Immigration

Compassion, hospitality the focus of ecumenical prayer service for immigrant children

Jim Mayhew played a flute to lead a prayer walk for unaccompanied children coming to the United States. Several dozen people attended the prayer vigil at the Turkish Pavilion in Tower Grove Park Aug. 19 meant to raise awareness of the influx of undocumented children as a humanitarian, not political, issue.

Parents with toddlers in strollers, adults and children of all ages, and religious sisters waved pinwheels symbolic of childhood innocence as they walked solemnly in prayer at an ecumenical prayer vigil for immigrant children on August 19.

Dozens of people of all faiths gathered at the Turkish Pavilion in Tower Grove Park to pray for the thousands of unaccompanied minors immigrating to the United States, and for those in law enforcement responding to the massive influx of immigrant children.

Editorial | Migration and human dignity intersect

Since 2011, the United States has experienced an increase in the number of unaccompanied children arriving here, mainly at the U.S.-Mexico border. An average of 6,800 arrived each year between federal fiscal years 2004 and 2011. Now, the U.S. government estimates that 90,000 unaccompanied minors could enter the United States this fiscal year.

Catholic Charities of St. Louis joins effort to help migrant children

Central American immigrants awaited transportation to a U.S. Border Patrol processing center after crossing the Rio Grande near Mission, Texas in July. Catholic Charities of St. Louis agencies are answering the bishops’ call to care for unaccompanied children with compassion and dignity. Tens of thousands of unaccompanied children have been apprehended at the border since October.

Catholic Charities agencies in St. Louis have joined with a coalition of St. Louis City and County agencies and nonprofits to offer assistance to unaccompanied refugee children who have been apprehended crossing the U.S.-Mexican border.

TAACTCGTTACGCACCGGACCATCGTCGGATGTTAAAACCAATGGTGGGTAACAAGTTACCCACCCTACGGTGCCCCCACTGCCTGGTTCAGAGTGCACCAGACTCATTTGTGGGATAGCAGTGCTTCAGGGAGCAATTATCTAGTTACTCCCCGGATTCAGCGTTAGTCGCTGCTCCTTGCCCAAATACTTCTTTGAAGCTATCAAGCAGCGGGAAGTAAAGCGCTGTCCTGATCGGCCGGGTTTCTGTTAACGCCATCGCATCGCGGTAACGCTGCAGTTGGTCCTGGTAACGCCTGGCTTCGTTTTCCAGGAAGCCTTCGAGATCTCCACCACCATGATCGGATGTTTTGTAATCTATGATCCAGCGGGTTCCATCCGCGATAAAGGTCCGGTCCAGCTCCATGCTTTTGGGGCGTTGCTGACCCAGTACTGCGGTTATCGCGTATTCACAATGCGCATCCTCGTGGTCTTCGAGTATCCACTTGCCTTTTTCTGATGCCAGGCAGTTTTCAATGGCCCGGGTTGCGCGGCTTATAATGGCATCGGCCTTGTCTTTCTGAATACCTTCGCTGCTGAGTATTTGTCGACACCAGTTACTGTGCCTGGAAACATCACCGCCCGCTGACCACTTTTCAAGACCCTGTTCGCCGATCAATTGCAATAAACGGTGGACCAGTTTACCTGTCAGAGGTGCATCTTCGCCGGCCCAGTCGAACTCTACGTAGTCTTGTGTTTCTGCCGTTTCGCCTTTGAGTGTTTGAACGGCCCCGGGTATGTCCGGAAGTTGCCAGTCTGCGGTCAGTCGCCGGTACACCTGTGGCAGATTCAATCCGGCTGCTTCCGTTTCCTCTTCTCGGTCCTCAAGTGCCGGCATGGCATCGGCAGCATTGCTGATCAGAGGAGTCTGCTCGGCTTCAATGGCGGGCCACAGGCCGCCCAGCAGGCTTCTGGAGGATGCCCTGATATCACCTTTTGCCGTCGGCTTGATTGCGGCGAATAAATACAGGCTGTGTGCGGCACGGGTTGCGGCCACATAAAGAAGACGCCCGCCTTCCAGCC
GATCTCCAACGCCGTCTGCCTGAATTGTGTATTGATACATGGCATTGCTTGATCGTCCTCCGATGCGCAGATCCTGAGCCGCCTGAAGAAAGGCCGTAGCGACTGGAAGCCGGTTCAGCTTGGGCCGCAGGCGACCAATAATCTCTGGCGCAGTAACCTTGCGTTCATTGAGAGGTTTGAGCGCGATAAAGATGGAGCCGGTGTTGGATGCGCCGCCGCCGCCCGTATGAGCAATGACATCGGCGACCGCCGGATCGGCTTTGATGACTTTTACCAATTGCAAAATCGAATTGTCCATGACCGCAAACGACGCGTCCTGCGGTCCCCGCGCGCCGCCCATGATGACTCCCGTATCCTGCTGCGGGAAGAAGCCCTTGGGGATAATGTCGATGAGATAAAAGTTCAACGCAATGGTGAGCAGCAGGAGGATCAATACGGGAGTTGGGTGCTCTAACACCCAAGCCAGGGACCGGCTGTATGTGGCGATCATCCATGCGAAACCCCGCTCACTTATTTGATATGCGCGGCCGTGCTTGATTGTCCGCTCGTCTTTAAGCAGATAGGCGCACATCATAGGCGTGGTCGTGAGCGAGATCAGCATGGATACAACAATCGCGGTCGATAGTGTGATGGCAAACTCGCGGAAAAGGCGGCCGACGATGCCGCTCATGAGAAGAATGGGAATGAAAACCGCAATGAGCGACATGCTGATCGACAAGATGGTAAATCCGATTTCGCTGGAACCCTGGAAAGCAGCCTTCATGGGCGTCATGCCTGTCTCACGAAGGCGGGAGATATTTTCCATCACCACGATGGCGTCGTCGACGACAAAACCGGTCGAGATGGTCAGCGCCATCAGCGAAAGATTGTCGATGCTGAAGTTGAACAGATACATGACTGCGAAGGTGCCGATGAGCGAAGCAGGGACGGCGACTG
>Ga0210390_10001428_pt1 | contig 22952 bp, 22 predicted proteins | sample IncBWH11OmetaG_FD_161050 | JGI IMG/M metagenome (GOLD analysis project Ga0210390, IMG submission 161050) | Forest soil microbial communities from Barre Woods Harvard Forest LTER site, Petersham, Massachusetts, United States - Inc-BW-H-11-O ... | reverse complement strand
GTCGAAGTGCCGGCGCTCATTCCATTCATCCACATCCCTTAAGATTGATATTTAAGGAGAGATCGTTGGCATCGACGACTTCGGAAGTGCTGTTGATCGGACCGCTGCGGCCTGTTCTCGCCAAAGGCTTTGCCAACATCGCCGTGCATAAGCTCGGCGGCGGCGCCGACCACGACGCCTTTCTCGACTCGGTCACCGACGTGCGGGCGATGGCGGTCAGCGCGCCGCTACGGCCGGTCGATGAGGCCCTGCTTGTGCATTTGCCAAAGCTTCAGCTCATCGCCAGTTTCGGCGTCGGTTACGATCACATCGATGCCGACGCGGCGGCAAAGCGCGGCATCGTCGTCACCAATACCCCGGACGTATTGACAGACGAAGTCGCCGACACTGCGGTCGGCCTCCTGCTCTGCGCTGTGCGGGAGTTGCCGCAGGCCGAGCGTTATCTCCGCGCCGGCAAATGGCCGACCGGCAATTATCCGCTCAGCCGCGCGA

Dignity of the vulnerable

Immigrants caught crossing the border illegally were housed inside the McAllen Border Patrol Station in McAllen, Texas on July 15. More than 350 detainees, from infants to adults, were mostly separated by gender and age, except for infants.

Most are hungry; sometimes they are malnourished. They have lived in cardboard houses. They have experienced violence and government oppression. They live in fear.

They come from Central America, sometimes other regions, fleeing violent drug cartels. They consider the United States an opportunity for freedom away from their choatic communities and countries and to build a new life for themselves and their families.

Texas diocese responds to immigrants' need in surge of children

Two young girls watched a World Cup soccer match on a television from a holding area where hundreds of mostly Central American immigrant children are being processed and held at the U.S. Customs and Border Protection Nogales Placement Center in Nogales, Ariz., June 18. The federal agency provided media tours June 18 of two locations in Brownsville, Texas, and Nogales that have been central to processing at least 52,000 unaccompanied minors who have been detained in the U.S. this fiscal year.

McALLEN, Texas -- Scared, tired and hungry, immigrants, mostly mothers with their children, have been arriving at the McAllen and Brownsville bus stations at odd hours.

Most hope to travel farther to connect with waiting family members.

They are among hundreds of immigrants -- mostly from Honduras, El Salvador and Guatemala -- arriving daily, dropped off by Immigration and Customs Enforcement agents after being apprehended in the United States.

Editorial | Border influx shows price of inaction

The stalled immigration reform bill, S.B. 744, once again has received attention with what is being called a crisis of unaccompanied minors coming across the border into the Rio Grande Valley in Texas. The number of children apprehended there has grown by at least 5,000 in recent months.

U.S. immigration authorities expect 70,000 such migrants will arrive at the Mexican-U.S. border this year, up from 24,668 last year. The number is projected to rise to 127,000 in the next year.

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